According to the U.S. Department of Commerce, International Trade Association, most resident travelers are not packing the most important components to get help and stay healthy – travel evacuation insurance and antibodies!  According the 2014 U.S. Outbound Travel and Trade report, 30,780,000 citizens went abroad, of those 87.8% did not get pre-trip vaccinations as 71.9% did not purchase travel insurance.  

The Centers for Disease Control and Prevention (CDC) website is a great tool for travelers who want to discover what might ail them while they are away. There’s a country-specific page on what you should know and do, like routine and special vaccines, disease preventers such as mosquito spray, and other precautions. With help from the CDC, you can instantly learn the answers to some of the tougher travel questions, such as:

I’m going to Aruba. I’ve got my sunscreen. What else do I need?

Don’t depart without mosquito repellent and protective clothing. The zika virus is found in Aruba. If you or your partner are pregnant, or considering pregnancy, get serious about mosquito bite prevention. You should plan to get up-to-date on routine shots such as measles, mumps and rubella – MMR, diphtheria-tetanus-pertussis – dtp, chickenpox, polio, rabies, tetanus and flu. Visit a travel clinic to discuss inoculation for hepatitis A, hepatitis B, typhoid, and other threats.  It may take a series of shots and weeks to incubate for you to build antibodies to fight disease.  

I’m going hiking in Finland. I’ve got all my routine vaccines. I’m set, right?

Not quite. If you’re going to be out in the backwoods for the majority of your trip, make sure you also have a rabies vaccine. Rabies isn’t a major risk for most travelers to Finland. However, it can be found in bats and other mammals in the area. Better safe than sorry. Rabies attacks the central nervous system. Because it has fairly common symptoms at first, it can be hard to catch early.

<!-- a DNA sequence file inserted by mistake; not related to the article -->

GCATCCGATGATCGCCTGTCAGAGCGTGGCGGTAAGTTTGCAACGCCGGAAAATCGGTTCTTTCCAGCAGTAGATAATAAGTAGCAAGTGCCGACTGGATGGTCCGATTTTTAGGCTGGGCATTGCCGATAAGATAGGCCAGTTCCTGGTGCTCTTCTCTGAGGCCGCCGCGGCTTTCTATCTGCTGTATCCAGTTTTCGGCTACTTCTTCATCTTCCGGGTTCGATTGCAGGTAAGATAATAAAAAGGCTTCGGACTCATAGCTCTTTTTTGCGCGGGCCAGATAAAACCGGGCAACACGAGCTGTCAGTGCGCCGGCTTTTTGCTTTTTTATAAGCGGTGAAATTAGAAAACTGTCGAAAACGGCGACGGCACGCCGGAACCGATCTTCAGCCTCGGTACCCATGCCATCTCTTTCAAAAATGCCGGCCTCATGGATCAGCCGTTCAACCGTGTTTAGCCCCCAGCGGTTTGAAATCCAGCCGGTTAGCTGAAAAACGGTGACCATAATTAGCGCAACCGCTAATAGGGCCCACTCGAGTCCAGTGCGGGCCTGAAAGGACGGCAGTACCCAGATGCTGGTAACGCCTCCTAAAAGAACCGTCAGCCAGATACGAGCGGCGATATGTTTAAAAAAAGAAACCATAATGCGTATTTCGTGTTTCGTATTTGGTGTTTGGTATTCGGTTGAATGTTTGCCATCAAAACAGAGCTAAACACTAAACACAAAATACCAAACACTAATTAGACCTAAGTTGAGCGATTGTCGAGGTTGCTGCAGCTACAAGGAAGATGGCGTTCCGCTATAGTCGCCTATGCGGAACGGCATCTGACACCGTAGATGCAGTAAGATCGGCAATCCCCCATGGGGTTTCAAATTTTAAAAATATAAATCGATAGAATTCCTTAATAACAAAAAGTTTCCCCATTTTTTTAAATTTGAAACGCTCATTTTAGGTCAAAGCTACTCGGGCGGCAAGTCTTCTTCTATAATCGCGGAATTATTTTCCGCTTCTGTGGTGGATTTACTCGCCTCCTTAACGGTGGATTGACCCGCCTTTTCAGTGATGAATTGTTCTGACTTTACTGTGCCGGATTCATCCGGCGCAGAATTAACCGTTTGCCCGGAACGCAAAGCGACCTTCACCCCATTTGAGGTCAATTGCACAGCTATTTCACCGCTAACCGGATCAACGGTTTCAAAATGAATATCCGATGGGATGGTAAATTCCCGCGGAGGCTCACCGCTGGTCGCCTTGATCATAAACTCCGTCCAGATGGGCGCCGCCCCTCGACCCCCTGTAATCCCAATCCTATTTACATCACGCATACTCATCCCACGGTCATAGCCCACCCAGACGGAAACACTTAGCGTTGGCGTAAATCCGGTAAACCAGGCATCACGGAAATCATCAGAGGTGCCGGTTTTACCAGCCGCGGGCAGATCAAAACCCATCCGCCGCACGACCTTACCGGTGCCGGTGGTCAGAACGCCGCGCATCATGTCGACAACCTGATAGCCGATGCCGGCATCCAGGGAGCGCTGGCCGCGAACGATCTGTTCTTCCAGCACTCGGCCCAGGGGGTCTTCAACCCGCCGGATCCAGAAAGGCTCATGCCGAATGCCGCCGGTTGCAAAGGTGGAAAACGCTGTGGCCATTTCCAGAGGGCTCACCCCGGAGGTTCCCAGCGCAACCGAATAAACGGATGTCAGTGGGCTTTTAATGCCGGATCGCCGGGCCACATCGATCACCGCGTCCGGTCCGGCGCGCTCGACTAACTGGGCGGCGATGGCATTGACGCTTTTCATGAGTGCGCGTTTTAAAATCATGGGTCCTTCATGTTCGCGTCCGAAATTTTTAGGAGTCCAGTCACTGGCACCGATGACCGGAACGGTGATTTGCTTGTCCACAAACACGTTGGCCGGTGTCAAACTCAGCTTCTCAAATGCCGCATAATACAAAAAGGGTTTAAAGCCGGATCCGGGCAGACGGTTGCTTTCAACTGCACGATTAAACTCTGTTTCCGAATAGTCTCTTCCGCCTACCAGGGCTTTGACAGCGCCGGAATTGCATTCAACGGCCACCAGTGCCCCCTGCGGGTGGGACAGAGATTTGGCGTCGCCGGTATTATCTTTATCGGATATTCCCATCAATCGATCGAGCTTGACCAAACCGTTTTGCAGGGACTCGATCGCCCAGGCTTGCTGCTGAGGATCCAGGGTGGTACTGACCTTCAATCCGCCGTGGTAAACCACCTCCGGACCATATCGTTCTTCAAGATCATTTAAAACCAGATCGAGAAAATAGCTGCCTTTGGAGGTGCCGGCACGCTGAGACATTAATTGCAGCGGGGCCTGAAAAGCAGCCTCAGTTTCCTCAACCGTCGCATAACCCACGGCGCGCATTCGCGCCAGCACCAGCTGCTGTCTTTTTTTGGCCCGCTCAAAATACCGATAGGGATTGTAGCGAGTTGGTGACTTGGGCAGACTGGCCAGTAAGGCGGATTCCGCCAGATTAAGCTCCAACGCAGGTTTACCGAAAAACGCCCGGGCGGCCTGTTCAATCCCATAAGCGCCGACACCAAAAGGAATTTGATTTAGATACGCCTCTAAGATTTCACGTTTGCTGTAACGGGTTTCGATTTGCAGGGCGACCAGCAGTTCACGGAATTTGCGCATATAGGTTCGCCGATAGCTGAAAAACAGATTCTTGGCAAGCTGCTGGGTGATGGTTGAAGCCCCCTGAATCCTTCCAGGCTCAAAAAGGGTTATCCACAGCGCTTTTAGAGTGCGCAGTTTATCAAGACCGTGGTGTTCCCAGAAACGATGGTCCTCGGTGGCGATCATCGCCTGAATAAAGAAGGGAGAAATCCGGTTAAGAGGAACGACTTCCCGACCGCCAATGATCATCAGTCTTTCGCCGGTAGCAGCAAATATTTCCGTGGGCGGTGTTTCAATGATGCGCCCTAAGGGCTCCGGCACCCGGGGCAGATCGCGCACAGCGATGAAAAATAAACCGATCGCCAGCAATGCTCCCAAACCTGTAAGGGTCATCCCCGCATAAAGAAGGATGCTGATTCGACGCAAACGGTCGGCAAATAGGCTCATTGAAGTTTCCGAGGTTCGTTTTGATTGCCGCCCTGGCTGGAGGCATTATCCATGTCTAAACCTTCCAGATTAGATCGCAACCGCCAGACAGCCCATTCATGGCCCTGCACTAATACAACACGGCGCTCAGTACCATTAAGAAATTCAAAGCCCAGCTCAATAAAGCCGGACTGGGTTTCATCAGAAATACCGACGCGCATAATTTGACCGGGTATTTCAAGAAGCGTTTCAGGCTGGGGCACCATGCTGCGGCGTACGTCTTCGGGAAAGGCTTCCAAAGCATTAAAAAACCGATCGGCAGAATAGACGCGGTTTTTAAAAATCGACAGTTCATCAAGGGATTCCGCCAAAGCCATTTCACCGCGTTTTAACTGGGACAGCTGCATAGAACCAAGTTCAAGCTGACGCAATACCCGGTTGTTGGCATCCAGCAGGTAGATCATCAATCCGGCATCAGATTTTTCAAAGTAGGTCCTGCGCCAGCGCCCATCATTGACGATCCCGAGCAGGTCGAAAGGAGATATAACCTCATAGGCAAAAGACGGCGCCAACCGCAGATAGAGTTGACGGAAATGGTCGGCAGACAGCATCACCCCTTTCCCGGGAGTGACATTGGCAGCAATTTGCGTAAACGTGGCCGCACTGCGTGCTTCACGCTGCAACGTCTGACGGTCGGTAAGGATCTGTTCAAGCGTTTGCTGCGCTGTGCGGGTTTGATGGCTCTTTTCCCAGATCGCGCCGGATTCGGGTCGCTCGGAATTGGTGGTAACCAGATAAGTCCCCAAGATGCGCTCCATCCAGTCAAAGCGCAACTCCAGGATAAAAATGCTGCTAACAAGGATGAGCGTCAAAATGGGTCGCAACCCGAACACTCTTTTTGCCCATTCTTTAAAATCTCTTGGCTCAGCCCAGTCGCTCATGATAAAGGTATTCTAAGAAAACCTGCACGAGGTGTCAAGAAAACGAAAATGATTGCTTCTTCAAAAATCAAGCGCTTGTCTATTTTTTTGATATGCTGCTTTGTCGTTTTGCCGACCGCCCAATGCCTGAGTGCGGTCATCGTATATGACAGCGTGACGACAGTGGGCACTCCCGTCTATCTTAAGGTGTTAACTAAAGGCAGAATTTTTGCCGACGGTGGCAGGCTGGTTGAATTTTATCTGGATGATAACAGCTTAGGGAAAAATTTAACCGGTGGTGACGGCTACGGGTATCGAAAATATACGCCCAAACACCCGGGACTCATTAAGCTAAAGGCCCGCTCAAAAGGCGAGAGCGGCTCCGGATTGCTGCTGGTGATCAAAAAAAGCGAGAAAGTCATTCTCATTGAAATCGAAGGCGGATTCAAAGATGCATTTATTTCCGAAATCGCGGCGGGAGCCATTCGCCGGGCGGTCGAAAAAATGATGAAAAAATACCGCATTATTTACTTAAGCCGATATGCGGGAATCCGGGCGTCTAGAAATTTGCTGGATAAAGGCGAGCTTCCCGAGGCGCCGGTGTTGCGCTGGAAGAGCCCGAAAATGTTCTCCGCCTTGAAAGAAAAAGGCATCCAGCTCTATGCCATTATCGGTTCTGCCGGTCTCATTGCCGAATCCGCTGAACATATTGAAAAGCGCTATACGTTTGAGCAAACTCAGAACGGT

I’m going to Vietnam. I have no clue what to bring with me.

Fear not. On every CDC country page, there’s a link to a Healthy Travel Packing List. You can use this checklist for all the things you may need in order to stay healthy in Vietnam, including your prescriptions, anti-diarrheal medicine, altitude sickness medicine and antacids.  

And there’s more

Staying healthy abroad needs preventative measures. Here are a few more tips from the CDC to save you and your body a lot of trouble on your trip:

  • To avoid getting a bug on crowded flights:
      • Wash your hands often. When you don’t have access to a sink, use a hand sanitizer. Make sure it’s at least 60 percent alcohol. (Travel size, of course.)
      • Get a flu vaccine every year, especially before you travel
      • Stay home for at least 24 hours
      • Consider getting an antiviral drug from your doctor
      • Wash your hands often to keep your illness from spreading
      • On a plane: Sit over the wing
      • On a car or bus: Sit near the front
      • On a cruise ship: Get a central cabin
      • Before you go: Pack some motion sickness medicine – talk to your doctor about the best one for you
      • Maintain a healthy diet and get plenty of sleep before you go, adjusting your sleep schedule to match your destination’s time zone
      • Avoid large meals and caffeine during your journey
      • Drink plenty of water – not soda
      • Walk around periodically on long flights
      • Get out in the sun once you arrive
      • Maintain a local sleep and food schedule
      • Talk to your doctor about taking medicine to help you sleep at night as well as food supplements to get an extra nutritional boost
  • To get pre-trip vaccinations:

The CDC’s database is a great tool for a healthy traveler. You can also learn from the World Health Organization’s country specification sheets. Learn more about resources to keep you safe abroad at Depart